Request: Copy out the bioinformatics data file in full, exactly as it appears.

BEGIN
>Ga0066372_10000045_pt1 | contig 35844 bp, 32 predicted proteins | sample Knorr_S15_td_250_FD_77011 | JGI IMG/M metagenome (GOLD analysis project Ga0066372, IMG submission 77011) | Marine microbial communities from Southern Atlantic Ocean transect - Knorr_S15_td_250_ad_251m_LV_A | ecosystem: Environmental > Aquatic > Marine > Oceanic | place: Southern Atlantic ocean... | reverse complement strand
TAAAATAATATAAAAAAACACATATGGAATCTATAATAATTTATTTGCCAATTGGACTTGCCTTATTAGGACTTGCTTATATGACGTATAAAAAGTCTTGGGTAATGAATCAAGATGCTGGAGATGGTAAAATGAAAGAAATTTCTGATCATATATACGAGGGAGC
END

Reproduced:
>Ga0066372_10000045_pt1 | contig 35844 bp, 32 predicted proteins | sample Knorr_S15_td_250_FD_77011 | JGI IMG/M metagenome (GOLD analysis project Ga0066372, IMG submission 77011) | Marine microbial communities from Southern Atlantic Ocean transect - Knorr_S15_td_250_ad_251m_LV_A | ecosystem: Environmental > Aquatic > Marine > Oceanic | place: Southern Atlantic ocean... | reverse complement strand
TAAAATAATATAAAAAAACACATATGGAATCTATAATAATTTATTTGCCAATTGGACTTGCCTTATTAGGACTTGCTTATATGACGTATAAAAAGTCTTGGGTAATGAATCAAGATGCTGGAGATGGTAAAATGAAAGAAATTTCTGATCATATATACGAGGGAGC